*Jack Lynch and John Arkins. Photograph: Joe Buckley

NORTH CLARE has been deprived of a visit from the Jack Daly for over seven decades and the last two surviving men from the region with Clare SFC medals are hopeful the drought will soon end.

It was 1950 when Kilfenora defeated Clonhanes in the Clare SFC final on a scoreline of 1-04 0-03, their opponents were an amalgamation of Mullagh and Doonbeg. Wing-backs for the victors were John Arkins and Jack Lynch, they were the youngest members of what was only the second Kilfenora side to taste senior glory, thankfully they are still hale, hearty and well able to recall the events of seven decades ago.

Now aged 91 and 90 respectively, both John and Jack are incredibly fresh for their age and remain impressively sharp both with their views of the current game and the memories of times gone by. “We’re tough”, said John when divulging their respective ages.

Dermot Hogan was captain of the Kilfenora side and spoke on the occasion of his delight at bringing the championship title back to North Clare. The occasion is still to the fore of John’s mind, “It’s 72 years ago, there’s a lot of floods gone down the river since but we can remember it, we’re still hoping someone in North Clare will pull it off again. Jack is a mighty man for going to the games”.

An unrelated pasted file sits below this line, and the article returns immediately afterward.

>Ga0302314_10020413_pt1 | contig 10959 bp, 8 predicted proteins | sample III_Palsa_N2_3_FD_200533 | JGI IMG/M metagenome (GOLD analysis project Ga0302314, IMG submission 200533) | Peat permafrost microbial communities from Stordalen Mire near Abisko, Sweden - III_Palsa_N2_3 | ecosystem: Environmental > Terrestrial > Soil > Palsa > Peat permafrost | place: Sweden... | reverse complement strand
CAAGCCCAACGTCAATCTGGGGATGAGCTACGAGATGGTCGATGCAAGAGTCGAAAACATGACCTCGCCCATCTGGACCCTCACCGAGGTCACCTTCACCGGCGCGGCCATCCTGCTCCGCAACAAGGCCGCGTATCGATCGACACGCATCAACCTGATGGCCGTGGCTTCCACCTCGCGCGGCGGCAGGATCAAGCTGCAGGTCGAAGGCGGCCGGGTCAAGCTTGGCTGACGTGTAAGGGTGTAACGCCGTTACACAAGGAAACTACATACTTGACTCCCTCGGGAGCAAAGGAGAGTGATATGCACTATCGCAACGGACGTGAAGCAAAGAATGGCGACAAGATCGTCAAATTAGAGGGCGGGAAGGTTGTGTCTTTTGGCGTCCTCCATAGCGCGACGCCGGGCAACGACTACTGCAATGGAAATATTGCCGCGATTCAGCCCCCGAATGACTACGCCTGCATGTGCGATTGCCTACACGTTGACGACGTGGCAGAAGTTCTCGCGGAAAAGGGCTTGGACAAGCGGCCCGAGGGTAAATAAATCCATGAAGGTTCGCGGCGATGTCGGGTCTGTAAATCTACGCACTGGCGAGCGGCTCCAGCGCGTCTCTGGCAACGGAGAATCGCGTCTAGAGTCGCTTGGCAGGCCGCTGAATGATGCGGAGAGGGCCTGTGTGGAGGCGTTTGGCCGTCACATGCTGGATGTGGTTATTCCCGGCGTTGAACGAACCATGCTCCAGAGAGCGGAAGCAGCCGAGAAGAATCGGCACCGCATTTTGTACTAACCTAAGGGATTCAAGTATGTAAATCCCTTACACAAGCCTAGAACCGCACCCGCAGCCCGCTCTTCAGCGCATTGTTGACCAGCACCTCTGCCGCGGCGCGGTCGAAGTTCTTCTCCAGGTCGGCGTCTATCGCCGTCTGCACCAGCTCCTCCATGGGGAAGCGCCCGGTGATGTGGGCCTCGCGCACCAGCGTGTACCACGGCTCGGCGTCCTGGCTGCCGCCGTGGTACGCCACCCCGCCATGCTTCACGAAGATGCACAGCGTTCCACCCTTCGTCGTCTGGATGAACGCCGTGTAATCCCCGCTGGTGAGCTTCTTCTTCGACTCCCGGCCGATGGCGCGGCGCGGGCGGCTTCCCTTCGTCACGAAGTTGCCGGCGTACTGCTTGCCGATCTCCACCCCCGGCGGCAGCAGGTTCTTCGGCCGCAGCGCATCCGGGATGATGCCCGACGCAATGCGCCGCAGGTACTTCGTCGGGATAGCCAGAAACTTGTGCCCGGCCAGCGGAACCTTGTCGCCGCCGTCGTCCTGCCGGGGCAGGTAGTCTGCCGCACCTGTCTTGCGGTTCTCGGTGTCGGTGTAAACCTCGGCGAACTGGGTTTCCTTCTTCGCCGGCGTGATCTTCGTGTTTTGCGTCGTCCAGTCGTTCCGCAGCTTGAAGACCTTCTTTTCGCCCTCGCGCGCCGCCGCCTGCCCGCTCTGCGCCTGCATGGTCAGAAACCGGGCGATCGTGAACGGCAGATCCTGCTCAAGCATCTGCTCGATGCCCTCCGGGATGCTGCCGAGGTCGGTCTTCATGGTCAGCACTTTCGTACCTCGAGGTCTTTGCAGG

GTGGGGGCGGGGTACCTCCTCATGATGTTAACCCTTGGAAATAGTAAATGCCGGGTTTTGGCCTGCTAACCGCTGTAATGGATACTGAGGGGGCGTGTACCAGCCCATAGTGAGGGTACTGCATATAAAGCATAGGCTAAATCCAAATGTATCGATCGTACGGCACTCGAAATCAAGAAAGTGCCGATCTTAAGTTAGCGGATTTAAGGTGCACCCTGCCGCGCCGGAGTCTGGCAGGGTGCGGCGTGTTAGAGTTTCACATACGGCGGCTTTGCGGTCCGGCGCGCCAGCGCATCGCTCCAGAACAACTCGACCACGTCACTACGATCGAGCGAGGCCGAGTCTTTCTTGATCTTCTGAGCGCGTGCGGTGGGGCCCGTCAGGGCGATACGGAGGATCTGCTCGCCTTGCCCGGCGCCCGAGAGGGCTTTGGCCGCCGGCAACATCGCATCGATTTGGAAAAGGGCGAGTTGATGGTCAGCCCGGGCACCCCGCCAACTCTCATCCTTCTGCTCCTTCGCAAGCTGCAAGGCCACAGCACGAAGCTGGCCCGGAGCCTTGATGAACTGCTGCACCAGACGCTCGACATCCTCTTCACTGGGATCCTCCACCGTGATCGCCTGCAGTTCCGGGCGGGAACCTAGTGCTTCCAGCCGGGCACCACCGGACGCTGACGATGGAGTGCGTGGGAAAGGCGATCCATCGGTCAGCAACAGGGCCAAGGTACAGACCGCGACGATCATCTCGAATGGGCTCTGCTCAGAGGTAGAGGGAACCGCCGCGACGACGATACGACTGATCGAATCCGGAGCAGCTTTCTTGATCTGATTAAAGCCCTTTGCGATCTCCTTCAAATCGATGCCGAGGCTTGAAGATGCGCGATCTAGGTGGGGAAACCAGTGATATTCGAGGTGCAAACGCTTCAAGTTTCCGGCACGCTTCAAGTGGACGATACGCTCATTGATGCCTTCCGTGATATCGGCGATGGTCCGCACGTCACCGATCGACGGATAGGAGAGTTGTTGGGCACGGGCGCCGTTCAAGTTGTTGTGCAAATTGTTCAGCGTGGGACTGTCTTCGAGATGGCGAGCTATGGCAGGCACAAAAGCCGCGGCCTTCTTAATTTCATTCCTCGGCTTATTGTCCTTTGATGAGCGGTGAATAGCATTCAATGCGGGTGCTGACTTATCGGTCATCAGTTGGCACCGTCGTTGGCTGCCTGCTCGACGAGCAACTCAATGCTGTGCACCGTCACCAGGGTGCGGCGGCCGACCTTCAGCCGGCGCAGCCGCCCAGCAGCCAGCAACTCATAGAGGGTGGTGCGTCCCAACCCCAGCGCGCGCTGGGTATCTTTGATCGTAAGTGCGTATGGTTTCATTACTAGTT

As ever keen to bring his teammate and close friend into proceedings, John’s mention of Jack’s attendance at games sparks another discussion about how the pandemic has led to more opportunities to watch club games without leaving the house. “With COVID, you’re able to watch the club games on television and things like that, there isn’t much going out now”.

That may have been a positive in widening the reach of the game but John remarked, “The COVID ruined it all” relating to the reduction in mingling associated with championship encounters.

“Before that even too you could take a drink and drive, that’s so many years back, we used to have great times with the few drinks after,” Jack quipped when diverted to the big changes that have occurred since their playing days.

Arkins noted, “it was a social occasion” and this was met with definite agreement by his colleague who espoused on how the debriefs and sometimes post-mortems among teammates after games in Nagle’s were often more memorable than the action on the field, “It was indeed, you’d be describing a fella hitting a belt, it was so funny, you’d be watching it now it’s grand but even the hurling has changed, you can’t touch anyone or you’ve a yellow card, you’ll be sent off or get a black card, I think it started with the soccer and the fellas inside in Limerick, a fella went to the soccer and he’d know how to fall, that started to happen in the GAA too, a fella would fall down for no reason and start roaring.